Party in the Parking Lot: Tailgating Foods

Tailgates bring hungry rivals together

Todd Coleman

We thought we were early. We pulled into Penn State's Beaver Stadium at 5:30 a.m. for the festivities before a 1:00 p.m. football game. It was still dark, and the mist hadn't broken yet, but the tailgate party was already underway. People were milling about, cracking open beers, setting up tents. We were immediately drawn in by the hospitality. "Hey," a woman beckoned us over to her grill. "You want a grilled cinnamon roll? It's a Penn State tradition." She took one off the grate and handed it to me like I was a long-lost friend. "This your first tailgate?" she asked. My wife said yes as I bit into the roll. Its bottom was crisp, the glaze on top was melted, and the pastry was warm and welcomingly sweet. The woman said, "Then you two are in for a treat." She started slicing venison on a folding table for a batch of chili.

College football and food have always been linked. How tailgating began is debatable—some claim it dates back to Roman times; others say the idea sprang from spectators gathering to picnic on a hill while watching the Civil War battle of Bull Run, in 1861. Regardless, what's clear is that in 1869, before and after Rutgers played Princeton in what is considered the first college football game, the fans were as interested in the picnics going on around the field as they were in the game itself.

Nowadays, tailgates have evolved into mobile feasts: face-to-face social networks where complete strangers bond over food and drink, and everyone is eager to share. No one style of cooking is right or wrong, although certain universities are known for specific foods: stuffed roasted peppers at the University of Southern California, the University of Mississippi's fried chicken, barbecued ribs at the University of Tennessee.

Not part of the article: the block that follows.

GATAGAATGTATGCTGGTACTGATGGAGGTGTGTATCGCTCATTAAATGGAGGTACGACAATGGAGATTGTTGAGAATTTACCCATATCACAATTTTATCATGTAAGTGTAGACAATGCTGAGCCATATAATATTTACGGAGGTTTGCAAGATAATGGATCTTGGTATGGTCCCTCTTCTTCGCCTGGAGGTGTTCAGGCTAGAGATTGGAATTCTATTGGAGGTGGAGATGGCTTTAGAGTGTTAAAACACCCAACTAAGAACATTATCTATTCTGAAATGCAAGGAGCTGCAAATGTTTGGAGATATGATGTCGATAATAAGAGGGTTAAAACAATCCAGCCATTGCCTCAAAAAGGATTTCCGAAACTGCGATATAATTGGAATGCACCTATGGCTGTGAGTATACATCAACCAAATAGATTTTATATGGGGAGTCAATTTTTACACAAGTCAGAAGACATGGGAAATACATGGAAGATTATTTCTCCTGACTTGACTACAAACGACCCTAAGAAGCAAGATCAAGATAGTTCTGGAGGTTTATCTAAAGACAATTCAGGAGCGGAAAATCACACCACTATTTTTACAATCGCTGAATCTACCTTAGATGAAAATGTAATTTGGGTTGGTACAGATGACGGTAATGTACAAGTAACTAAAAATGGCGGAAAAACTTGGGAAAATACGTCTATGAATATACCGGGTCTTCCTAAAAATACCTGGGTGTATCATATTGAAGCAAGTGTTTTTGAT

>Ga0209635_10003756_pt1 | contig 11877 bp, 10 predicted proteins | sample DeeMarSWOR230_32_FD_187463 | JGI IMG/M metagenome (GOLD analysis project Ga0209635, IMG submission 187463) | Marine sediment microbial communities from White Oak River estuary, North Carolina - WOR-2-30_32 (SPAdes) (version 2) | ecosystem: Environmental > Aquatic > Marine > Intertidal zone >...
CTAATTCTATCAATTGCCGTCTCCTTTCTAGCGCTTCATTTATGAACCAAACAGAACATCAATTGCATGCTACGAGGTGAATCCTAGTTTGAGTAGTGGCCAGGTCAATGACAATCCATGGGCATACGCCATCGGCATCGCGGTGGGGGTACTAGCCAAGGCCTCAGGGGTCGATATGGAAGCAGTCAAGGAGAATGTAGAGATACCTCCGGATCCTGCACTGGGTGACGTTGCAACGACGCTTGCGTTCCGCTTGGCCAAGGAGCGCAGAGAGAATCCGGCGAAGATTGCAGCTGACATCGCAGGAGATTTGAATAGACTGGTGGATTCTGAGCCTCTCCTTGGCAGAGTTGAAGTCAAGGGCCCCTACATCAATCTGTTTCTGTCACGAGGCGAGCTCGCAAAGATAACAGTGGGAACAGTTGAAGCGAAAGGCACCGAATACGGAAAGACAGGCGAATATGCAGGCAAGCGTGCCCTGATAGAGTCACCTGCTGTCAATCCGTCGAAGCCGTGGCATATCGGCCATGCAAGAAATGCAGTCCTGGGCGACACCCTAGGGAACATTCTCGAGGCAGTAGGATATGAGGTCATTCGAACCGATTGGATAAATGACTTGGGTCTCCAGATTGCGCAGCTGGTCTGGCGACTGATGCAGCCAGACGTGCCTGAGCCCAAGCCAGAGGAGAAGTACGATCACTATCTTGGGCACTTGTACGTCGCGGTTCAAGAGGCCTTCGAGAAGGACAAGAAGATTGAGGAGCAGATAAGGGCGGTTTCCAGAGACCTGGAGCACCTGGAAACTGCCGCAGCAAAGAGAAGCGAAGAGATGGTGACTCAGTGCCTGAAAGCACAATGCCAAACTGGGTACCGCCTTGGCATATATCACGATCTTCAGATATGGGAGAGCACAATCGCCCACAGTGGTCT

But in Tallahassee, when Florida State University is playing archrival University of Florida, amid the good-natured put-downs tossed back and forth by the fans, you find snack foods from bratwurst to fried alligator, which seems more commentary on University of Florida's mascot than delicacy. Mostly, though, you'll see some serious cooking: king crab legs boiling in huge pots with potatoes and corn, pork shoulders in improvised smokers, peas with smoked ham, turkeys in deep fryers, buffalo wings fried on portable gas grills, and spicy cabbage-and-pepper slaw to make hot dogs less pedestrian.

And there is no shortage of dessert: red velvet brownies, pecan pie, Key lime pie. Fans have even been known to bring cupcakes decorated in both teams' colors. It's a reminder that there really is only one rule to having a great tailgate party: Always bring enough for everyone—no matter which team you're rooting for.